The date has been etched in my mind for months, since early spring, when a Credit Union volunteer and I had an idea to do something to create a social life for York Credit Union members. He claimed to have been involved in organising some music events in Hull, and we decided to 'do' a summer festival in York to promote the Credit Union and other aspects of sustainability, and have a jolly time. So York Peace and Sustainability Festival was born, and an organisation called CrUST, Credit Union Support Team.
Then he got cold feet, perhaps realising what a big thing he'd let himself into, or perhaps going off me and my large personality and talkativeness, I don't know. He said he wanted to concentrate on his YCU volunteering, which he continues to do and do well. So I was on my own, justabout. There were some helpers, prepared to take on chunks of the event, or to help with admin, but it was still me at the helm.
The event mutated into York Green Gala, and because of worries about the use of the term 'Credit Union', CrUST died a death...and anyway, no one else from YCU was interested in helping start a social group, the only active participants were involved in the Festival. Apparently, if we'd called the group 'Supporting York Credit Union' that might have been better, as it would be more obvious that it was a seperate group supporting the Credit Union.
So York Green Festival was born, and I applied to the council to use the fantastic venue which is Rowntree Park, and got a date offered, the only one left unused in it's busy calendar. We started having meetings in The Evil Eye Lounge, but I wanted a more accessible venue, incase someone volunteered who couldn't manage stairs. Found the 'Space 109' shop on Walmgate, fairly near me, convenient and on the level, although £7 per hour.
I showed my initial application form to Liz Topi the City of York Festivals Officer, and she was reasonably helpful and left me to get on with it. A month or so later, I phoned round the list of contacts I'd been given... emergency services, environmental health, licencing, police, to inform them about the event. Then I got an email from Liz saying 'what was I doing, contacting the police?' Apparently I should have let her do that, but I hadn't been told that, as I'd been given a list of people to contact. I managed to find a lovely chap who puts on children's events for the council, Tim Waudby, and he offered to co-ordinate the children's activities, which was a relief. My 'ecowarrior' friend Baz Buchanan offered to co-ordinate the music stage, and we spent ages trying to get a good deal for marquees to cover the stage, and PA stuff. Bob the DJ (Green Renegade) offered to sort out a DJ area and it was suggested that we should have a skate/blade/bmx competition or showcase, with Dan 'Spleen' on the case.
So, lots of organising to do, insurance to sort out (used First Act/Hencilla, as they insure me as 'Professor Fiddlesticks' through Equity) and documentation for City of York Council, including a risk assessment. Now I am a qualified Environmental Health Officer and have done risk assessing, and did 'a good one' for a parade of 1000 jugglers through the City, so I put a full range of risks in and tried to sort out how these could be reduced, who they applied to, who was responsible for reducing the risk, etc. The finances were made a lot easier by a very generous and kind donation from United Co-operatives, which meant that we weren't worrying about financing it all ourselves, although to date I am several hundred pounds down and hope to clain back all that I spent on insurance, licences, a fire extinguisher and hire of meeting space.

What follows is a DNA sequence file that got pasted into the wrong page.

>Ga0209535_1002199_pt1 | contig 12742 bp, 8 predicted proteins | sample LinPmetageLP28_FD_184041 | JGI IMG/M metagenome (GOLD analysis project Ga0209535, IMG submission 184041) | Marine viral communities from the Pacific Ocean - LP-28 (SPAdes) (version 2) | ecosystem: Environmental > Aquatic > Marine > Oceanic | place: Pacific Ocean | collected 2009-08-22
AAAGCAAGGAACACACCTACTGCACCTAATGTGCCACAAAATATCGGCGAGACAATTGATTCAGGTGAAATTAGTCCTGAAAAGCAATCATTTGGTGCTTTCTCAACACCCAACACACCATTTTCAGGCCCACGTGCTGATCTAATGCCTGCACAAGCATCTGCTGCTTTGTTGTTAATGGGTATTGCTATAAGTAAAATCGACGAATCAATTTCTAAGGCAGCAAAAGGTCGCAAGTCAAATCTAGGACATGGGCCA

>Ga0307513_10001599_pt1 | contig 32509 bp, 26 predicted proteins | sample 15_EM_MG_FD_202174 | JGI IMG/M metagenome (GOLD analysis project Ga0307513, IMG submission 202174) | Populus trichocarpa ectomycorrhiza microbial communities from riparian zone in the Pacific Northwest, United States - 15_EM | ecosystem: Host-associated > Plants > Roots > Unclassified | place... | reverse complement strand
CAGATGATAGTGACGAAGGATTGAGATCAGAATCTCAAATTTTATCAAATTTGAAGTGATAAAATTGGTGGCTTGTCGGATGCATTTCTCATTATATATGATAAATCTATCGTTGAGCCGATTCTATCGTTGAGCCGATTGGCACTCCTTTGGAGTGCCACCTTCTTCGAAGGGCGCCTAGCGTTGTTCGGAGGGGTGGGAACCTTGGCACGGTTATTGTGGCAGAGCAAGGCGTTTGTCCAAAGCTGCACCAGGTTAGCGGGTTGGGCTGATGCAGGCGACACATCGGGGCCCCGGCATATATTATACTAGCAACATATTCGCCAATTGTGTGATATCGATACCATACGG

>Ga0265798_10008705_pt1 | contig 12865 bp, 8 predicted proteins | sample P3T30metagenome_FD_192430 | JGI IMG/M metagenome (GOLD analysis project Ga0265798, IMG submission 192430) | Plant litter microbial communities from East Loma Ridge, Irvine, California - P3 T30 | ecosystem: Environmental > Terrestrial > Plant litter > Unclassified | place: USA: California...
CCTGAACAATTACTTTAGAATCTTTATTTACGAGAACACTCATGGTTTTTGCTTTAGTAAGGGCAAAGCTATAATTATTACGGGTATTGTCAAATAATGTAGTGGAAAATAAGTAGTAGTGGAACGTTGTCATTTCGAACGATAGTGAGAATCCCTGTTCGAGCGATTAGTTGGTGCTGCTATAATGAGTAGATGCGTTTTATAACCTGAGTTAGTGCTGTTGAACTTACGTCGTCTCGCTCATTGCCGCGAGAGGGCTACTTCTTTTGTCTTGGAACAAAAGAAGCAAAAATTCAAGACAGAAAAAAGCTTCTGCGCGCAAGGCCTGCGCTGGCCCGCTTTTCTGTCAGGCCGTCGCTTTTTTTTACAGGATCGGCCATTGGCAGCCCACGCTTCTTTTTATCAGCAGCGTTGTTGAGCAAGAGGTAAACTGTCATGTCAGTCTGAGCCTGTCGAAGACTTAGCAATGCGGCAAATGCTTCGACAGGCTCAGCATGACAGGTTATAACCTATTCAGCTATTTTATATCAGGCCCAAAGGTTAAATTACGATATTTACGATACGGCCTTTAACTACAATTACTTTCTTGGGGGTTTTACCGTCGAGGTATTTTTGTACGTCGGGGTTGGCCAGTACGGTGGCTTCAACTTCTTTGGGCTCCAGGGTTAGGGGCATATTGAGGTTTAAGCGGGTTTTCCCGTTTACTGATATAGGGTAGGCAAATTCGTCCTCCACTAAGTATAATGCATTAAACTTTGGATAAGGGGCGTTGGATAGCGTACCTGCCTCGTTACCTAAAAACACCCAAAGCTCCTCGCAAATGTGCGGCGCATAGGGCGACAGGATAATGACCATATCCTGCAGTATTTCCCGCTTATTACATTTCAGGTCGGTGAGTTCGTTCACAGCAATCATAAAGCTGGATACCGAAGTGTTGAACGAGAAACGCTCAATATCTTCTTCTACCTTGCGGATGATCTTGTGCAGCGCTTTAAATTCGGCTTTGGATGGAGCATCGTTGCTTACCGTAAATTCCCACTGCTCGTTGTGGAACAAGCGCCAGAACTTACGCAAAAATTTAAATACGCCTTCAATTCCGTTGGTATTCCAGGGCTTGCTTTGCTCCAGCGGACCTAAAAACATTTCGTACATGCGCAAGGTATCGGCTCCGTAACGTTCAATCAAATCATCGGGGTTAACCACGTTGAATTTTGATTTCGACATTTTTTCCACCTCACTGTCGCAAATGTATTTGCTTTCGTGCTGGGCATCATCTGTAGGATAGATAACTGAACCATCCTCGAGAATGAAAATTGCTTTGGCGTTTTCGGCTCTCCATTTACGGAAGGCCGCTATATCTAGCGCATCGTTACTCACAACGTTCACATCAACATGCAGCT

When I submitted the risk assessment to Liz Topi, I was rather shocked that she said I shouldn't take some risks into account, and was unhappy at her sarcasm about this attempt at a Health and Safety overview of this event. I spent a long time trying to redo the RA to make it acceptable to her, but she continued to be what I felt was obstructive, unhelpful and unprofessional, for instance describing the music we were wanting to put on as 'heavy on the ear'. I happen to find opera and classical music 'heavy on the ear' but I wouldn't dream of saying this to a person trying to put on a community opera and classical music event. So my opinion of her went downhill, compounded by hearing rumours of her history and how she has treated other 'rock music' lovers. She is not well liked by many people in York, and this aura of suspicion and mistrust didn't help my relationship with her. However, I started to bypass her and work directly with her boss, Dave Meigh, who is a very pleasent guy, straightforward and professional, and appearing to welcome the event and be constructive with his comments. I had a good meeting with Environmental Health, who although were concerned about noise pollution, were helpful and upbeat, offering commonsense solutions and backing up my belief that having too much in a risk assessment is far better than removing stuff, as advised by the Festival's Officer.